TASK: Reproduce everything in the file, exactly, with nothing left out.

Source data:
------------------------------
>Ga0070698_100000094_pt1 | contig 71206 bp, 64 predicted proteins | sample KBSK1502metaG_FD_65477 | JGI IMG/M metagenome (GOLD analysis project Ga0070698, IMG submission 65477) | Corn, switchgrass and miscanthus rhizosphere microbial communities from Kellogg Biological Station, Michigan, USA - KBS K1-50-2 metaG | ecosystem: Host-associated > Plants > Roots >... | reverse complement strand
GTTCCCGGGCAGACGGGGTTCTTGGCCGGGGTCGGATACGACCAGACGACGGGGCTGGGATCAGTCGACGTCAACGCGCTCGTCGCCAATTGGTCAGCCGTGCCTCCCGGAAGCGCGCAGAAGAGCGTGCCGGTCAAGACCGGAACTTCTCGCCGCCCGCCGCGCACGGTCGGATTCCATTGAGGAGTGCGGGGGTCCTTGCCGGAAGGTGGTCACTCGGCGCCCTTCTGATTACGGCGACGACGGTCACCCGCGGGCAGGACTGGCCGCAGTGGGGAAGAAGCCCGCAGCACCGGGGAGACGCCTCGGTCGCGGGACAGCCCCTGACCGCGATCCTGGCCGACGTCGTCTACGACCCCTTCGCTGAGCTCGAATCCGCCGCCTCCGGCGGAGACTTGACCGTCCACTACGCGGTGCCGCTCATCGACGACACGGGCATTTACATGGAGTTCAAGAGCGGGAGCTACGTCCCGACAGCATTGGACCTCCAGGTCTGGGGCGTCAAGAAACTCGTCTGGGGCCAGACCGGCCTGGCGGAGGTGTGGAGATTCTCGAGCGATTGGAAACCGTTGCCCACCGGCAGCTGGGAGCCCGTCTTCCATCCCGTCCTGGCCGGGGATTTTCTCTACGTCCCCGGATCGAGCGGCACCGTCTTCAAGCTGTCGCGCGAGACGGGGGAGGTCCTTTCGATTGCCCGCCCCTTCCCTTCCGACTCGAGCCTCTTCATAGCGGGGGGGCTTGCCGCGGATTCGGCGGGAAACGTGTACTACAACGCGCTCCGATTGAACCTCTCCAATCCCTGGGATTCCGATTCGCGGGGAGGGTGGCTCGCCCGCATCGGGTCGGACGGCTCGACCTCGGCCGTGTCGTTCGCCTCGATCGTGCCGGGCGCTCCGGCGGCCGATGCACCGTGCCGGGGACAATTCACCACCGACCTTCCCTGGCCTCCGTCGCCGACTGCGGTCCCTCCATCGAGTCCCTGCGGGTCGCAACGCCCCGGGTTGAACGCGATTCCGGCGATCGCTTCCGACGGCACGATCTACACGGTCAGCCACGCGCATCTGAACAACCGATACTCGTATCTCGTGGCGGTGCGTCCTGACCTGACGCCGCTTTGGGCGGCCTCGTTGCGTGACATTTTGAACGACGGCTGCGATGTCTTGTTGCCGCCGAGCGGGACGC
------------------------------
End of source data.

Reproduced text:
>Ga0070698_100000094_pt1 | contig 71206 bp, 64 predicted proteins | sample KBSK1502metaG_FD_65477 | JGI IMG/M metagenome (GOLD analysis project Ga0070698, IMG submission 65477) | Corn, switchgrass and miscanthus rhizosphere microbial communities from Kellogg Biological Station, Michigan, USA - KBS K1-50-2 metaG | ecosystem: Host-associated > Plants > Roots >... | reverse complement strand
GTTCCCGGGCAGACGGGGTTCTTGGCCGGGGTCGGATACGACCAGACGACGGGGCTGGGATCAGTCGACGTCAACGCGCTCGTCGCCAATTGGTCAGCCGTGCCTCCCGGAAGCGCGCAGAAGAGCGTGCCGGTCAAGACCGGAACTTCTCGCCGCCCGCCGCGCACGGTCGGATTCCATTGAGGAGTGCGGGGGTCCTTGCCGGAAGGTGGTCACTCGGCGCCCTTCTGATTACGGCGACGACGGTCACCCGCGGGCAGGACTGGCCGCAGTGGGGAAGAAGCCCGCAGCACCGGGGAGACGCCTCGGTCGCGGGACAGCCCCTGACCGCGATCCTGGCCGACGTCGTCTACGACCCCTTCGCTGAGCTCGAATCCGCCGCCTCCGGCGGAGACTTGACCGTCCACTACGCGGTGCCGCTCATCGACGACACGGGCATTTACATGGAGTTCAAGAGCGGGAGCTACGTCCCGACAGCATTGGACCTCCAGGTCTGGGGCGTCAAGAAACTCGTCTGGGGCCAGACCGGCCTGGCGGAGGTGTGGAGATTCTCGAGCGATTGGAAACCGTTGCCCACCGGCAGCTGGGAGCCCGTCTTCCATCCCGTCCTGGCCGGGGATTTTCTCTACGTCCCCGGATCGAGCGGCACCGTCTTCAAGCTGTCGCGCGAGACGGGGGAGGTCCTTTCGATTGCCCGCCCCTTCCCTTCCGACTCGAGCCTCTTCATAGCGGGGGGGCTTGCCGCGGATTCGGCGGGAAACGTGTACTACAACGCGCTCCGATTGAACCTCTCCAATCCCTGGGATTCCGATTCGCGGGGAGGGTGGCTCGCCCGCATCGGGTCGGACGGCTCGACCTCGGCCGTGTCGTTCGCCTCGATCGTGCCGGGCGCTCCGGCGGCCGATGCACCGTGCCGGGGACAATTCACCACCGACCTTCCCTGGCCTCCGTCGCCGACTGCGGTCCCTCCATCGAGTCCCTGCGGGTCGCAACGCCCCGGGTTGAACGCGATTCCGGCGATCGCTTCCGACGGCACGATCTACACGGTCAGCCACGCGCATCTGAACAACCGATACTCGTATCTCGTGGCGGTGCGTCCTGACCTGACGCCGCTTTGGGCGGCCTCGTTGCGTGACATTTTGAACGACGGCTGCGATGTCTTGTTGCCGCCGAGCGGGACGC